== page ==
Although General Motors currently offers a number of so-called mild hybrids, the Detroit automaker has largely avoided full hybrid systems like the ones used by Toyota and Ford. That trend will continue indefinitely as the Detroit automaker revealed on Wednesday that it will skip over hybrids to focus on plug-ins and electric vehicles.
Although GM acknowledges the merits of hybrid systems, the automaker believes its resources will be best spent on plug-in and electric vehicle technologies. Product chief Mary Barra revealed the automaker's future direction at an event in San Francisco.
"A major focus for GM's electrification strategy will center on the plug," Barra told Automotive News. She added that plug-ins offer "a unique opportunity to change the way people commute."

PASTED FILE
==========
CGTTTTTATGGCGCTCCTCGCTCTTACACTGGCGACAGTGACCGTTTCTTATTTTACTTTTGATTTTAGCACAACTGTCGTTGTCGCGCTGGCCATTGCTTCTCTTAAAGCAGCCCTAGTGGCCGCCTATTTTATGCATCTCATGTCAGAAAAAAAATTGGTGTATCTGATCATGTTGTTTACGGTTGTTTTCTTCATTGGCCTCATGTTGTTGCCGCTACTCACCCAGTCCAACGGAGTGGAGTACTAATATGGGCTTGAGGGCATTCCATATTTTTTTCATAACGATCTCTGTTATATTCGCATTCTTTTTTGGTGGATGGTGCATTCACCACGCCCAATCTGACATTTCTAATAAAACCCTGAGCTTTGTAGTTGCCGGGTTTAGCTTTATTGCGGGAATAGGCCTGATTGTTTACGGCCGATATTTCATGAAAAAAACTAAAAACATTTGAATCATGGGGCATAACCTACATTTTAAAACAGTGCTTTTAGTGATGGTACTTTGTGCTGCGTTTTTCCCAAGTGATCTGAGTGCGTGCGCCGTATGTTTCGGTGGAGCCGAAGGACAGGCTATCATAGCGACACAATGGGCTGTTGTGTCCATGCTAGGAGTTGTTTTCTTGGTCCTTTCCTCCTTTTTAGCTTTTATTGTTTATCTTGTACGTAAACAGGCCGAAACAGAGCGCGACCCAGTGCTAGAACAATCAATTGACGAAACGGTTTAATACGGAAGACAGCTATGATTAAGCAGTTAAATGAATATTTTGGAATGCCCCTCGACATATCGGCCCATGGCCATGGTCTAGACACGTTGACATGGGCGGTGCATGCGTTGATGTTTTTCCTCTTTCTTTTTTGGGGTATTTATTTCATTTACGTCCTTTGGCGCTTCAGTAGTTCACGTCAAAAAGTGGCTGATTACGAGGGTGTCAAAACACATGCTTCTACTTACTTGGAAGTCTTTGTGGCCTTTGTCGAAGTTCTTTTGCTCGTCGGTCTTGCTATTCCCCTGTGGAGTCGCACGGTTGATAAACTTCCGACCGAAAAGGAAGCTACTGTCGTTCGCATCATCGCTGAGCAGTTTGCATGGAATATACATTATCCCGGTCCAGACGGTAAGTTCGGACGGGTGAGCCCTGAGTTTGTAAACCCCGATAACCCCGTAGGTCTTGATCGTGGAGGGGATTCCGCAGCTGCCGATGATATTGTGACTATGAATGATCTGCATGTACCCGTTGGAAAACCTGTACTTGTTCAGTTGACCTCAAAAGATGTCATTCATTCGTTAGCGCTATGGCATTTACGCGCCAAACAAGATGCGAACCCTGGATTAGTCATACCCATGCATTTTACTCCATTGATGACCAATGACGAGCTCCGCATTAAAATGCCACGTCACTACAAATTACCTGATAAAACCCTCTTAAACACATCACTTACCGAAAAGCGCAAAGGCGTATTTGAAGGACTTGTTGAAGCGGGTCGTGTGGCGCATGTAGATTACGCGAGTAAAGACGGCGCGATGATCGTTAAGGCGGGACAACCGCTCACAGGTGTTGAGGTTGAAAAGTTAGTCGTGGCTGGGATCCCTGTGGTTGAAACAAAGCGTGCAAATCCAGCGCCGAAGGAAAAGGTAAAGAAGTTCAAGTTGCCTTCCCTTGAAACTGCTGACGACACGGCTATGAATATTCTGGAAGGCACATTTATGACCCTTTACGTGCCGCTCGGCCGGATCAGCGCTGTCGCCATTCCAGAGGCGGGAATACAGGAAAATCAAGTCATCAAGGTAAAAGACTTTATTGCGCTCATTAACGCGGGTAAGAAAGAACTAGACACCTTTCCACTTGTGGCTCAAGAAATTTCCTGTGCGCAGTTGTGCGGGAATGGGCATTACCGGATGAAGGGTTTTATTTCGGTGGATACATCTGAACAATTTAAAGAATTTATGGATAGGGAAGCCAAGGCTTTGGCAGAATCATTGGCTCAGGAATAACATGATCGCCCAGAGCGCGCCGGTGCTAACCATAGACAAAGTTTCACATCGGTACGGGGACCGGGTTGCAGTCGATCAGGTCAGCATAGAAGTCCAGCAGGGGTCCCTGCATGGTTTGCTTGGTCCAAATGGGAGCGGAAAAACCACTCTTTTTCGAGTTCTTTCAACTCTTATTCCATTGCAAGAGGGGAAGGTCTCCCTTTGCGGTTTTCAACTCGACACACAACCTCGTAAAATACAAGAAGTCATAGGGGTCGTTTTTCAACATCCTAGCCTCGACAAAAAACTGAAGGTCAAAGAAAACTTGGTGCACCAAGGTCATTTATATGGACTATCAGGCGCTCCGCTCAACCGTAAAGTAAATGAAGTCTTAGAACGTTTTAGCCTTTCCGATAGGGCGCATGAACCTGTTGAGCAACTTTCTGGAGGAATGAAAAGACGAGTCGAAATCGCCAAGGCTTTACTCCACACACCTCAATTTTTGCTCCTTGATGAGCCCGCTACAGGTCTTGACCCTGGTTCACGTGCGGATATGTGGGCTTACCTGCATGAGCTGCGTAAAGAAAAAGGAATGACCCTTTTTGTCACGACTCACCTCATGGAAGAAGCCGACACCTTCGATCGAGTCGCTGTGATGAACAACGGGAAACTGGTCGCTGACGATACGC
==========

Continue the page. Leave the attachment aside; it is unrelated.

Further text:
GM's previous strategy included the development of several different powertrains, including hybrids. However, that plan of action has proven to be too expensive and inefficient.
"We need to make educated bets on which technologies hold the most potential for creating values for our customers and our company," Barra said.
GM's mild hybrids, branded under the eAssist banner, won't get lost in the shift. While not as beneficial in terms of miles per gallon as hybrids, GM's mild hybrid systems offer up to 25 percent better fuel economy with minimal added costs. In fact, GM predicts that its global mild hybrid sales could increase to 500,000 units by 2017, up from the approximately 31,000 eAssist vehicles GM is on pace to sell this year.